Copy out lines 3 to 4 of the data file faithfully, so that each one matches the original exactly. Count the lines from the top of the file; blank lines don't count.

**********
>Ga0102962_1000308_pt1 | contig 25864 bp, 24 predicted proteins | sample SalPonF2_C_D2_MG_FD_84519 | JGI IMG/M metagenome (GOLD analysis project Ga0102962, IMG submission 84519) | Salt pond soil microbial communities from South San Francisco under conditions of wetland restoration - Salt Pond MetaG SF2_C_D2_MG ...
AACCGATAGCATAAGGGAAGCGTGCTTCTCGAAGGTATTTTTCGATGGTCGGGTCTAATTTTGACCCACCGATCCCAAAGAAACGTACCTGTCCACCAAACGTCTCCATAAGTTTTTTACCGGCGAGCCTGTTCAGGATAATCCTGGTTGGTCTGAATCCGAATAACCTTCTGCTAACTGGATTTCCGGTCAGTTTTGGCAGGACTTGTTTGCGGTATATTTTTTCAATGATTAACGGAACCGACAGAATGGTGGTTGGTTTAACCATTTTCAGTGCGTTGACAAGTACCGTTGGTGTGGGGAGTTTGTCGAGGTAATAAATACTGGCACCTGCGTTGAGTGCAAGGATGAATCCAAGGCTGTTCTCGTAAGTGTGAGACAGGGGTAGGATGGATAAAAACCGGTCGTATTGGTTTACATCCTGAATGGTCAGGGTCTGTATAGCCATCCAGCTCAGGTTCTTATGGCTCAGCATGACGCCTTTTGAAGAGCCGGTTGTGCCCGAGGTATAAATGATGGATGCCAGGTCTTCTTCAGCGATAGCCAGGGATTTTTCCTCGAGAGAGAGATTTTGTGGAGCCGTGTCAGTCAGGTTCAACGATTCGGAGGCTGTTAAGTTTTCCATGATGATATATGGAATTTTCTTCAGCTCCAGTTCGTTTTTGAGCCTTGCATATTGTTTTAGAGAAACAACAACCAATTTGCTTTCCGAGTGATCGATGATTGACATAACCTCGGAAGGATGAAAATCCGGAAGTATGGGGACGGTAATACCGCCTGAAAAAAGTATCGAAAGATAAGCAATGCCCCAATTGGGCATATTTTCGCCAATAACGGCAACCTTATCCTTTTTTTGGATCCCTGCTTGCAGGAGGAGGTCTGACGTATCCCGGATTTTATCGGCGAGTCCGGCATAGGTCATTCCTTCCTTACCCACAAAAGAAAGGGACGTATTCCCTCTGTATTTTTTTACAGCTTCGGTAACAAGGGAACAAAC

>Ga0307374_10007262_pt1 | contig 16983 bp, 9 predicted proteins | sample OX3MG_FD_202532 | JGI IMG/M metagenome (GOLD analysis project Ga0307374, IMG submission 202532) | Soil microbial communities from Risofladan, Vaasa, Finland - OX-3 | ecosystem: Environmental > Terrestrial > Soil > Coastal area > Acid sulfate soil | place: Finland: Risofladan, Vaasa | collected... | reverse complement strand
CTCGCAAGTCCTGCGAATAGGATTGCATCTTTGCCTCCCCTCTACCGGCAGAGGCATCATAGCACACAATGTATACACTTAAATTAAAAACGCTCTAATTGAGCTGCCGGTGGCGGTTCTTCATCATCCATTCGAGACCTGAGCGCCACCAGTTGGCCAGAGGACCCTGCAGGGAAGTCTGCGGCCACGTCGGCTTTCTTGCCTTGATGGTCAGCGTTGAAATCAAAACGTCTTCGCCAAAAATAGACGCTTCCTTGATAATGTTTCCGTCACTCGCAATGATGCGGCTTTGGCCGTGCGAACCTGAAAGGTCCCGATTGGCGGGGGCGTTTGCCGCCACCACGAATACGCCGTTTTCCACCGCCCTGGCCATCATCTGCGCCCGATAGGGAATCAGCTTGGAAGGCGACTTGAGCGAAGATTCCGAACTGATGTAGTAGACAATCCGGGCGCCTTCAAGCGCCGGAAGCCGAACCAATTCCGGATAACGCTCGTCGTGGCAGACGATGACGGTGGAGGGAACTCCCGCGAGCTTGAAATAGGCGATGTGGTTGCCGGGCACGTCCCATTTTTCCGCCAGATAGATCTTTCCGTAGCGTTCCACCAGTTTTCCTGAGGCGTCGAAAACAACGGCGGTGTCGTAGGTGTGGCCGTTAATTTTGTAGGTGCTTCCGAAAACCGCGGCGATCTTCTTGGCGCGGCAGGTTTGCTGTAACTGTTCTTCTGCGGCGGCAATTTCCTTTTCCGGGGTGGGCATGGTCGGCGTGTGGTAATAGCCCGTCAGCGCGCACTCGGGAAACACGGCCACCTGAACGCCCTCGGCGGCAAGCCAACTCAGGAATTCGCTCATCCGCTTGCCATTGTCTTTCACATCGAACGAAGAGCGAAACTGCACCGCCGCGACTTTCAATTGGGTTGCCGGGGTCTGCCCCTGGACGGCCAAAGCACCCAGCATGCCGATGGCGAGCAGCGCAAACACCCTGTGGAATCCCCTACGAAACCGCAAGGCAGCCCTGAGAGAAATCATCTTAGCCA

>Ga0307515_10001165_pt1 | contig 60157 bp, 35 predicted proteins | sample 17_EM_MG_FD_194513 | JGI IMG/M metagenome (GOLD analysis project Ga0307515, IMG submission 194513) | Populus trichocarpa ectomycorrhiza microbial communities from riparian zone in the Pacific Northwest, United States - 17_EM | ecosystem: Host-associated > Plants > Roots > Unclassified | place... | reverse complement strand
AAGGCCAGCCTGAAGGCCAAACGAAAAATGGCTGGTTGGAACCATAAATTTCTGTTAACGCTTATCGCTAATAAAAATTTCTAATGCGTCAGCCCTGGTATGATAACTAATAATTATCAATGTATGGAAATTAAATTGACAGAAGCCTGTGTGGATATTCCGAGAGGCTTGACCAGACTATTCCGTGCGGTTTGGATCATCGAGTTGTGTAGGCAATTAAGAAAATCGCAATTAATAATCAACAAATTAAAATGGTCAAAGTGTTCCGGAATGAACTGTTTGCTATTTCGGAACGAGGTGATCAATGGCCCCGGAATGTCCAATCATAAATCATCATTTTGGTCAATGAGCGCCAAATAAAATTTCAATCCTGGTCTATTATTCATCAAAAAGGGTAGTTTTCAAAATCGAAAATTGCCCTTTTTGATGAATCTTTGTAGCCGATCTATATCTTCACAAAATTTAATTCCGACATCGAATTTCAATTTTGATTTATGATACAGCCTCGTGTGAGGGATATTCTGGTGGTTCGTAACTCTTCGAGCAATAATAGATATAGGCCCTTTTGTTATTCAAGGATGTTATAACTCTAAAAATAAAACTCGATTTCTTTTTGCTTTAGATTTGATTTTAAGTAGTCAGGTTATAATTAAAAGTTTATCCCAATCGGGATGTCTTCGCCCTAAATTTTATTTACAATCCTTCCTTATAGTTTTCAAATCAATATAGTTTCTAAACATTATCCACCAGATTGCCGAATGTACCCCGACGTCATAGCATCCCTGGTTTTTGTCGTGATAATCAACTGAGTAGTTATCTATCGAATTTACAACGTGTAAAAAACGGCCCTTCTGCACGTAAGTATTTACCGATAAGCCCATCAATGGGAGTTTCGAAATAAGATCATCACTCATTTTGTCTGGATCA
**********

>Ga0307374_10007262_pt1 | contig 16983 bp, 9 predicted proteins | sample OX3MG_FD_202532 | JGI IMG/M metagenome (GOLD analysis project Ga0307374, IMG submission 202532) | Soil microbial communities from Risofladan, Vaasa, Finland - OX-3 | ecosystem: Environmental > Terrestrial > Soil > Coastal area > Acid sulfate soil | place: Finland: Risofladan, Vaasa | collected... | reverse complement strand
CTCGCAAGTCCTGCGAATAGGATTGCATCTTTGCCTCCCCTCTACCGGCAGAGGCATCATAGCACACAATGTATACACTTAAATTAAAAACGCTCTAATTGAGCTGCCGGTGGCGGTTCTTCATCATCCATTCGAGACCTGAGCGCCACCAGTTGGCCAGAGGACCCTGCAGGGAAGTCTGCGGCCACGTCGGCTTTCTTGCCTTGATGGTCAGCGTTGAAATCAAAACGTCTTCGCCAAAAATAGACGCTTCCTTGATAATGTTTCCGTCACTCGCAATGATGCGGCTTTGGCCGTGCGAACCTGAAAGGTCCCGATTGGCGGGGGCGTTTGCCGCCACCACGAATACGCCGTTTTCCACCGCCCTGGCCATCATCTGCGCCCGATAGGGAATCAGCTTGGAAGGCGACTTGAGCGAAGATTCCGAACTGATGTAGTAGACAATCCGGGCGCCTTCAAGCGCCGGAAGCCGAACCAATTCCGGATAACGCTCGTCGTGGCAGACGATGACGGTGGAGGGAACTCCCGCGAGCTTGAAATAGGCGATGTGGTTGCCGGGCACGTCCCATTTTTCCGCCAGATAGATCTTTCCGTAGCGTTCCACCAGTTTTCCTGAGGCGTCGAAAACAACGGCGGTGTCGTAGGTGTGGCCGTTAATTTTGTAGGTGCTTCCGAAAACCGCGGCGATCTTCTTGGCGCGGCAGGTTTGCTGTAACTGTTCTTCTGCGGCGGCAATTTCCTTTTCCGGGGTGGGCATGGTCGGCGTGTGGTAATAGCCCGTCAGCGCGCACTCGGGAAACACGGCCACCTGAACGCCCTCGGCGGCAAGCCAACTCAGGAATTCGCTCATCCGCTTGCCATTGTCTTTCACATCGAACGAAGAGCGAAACTGCACCGCCGCGACTTTCAATTGGGTTGCCGGGGTCTGCCCCTGGACGGCCAAAGCACCCAGCATGCCGATGGCGAGCAGCGCAAACACCCTGTGGAATCCCCTACGAAACCGCAAGGCAGCCCTGAGAGAAATCATCTTAGCCA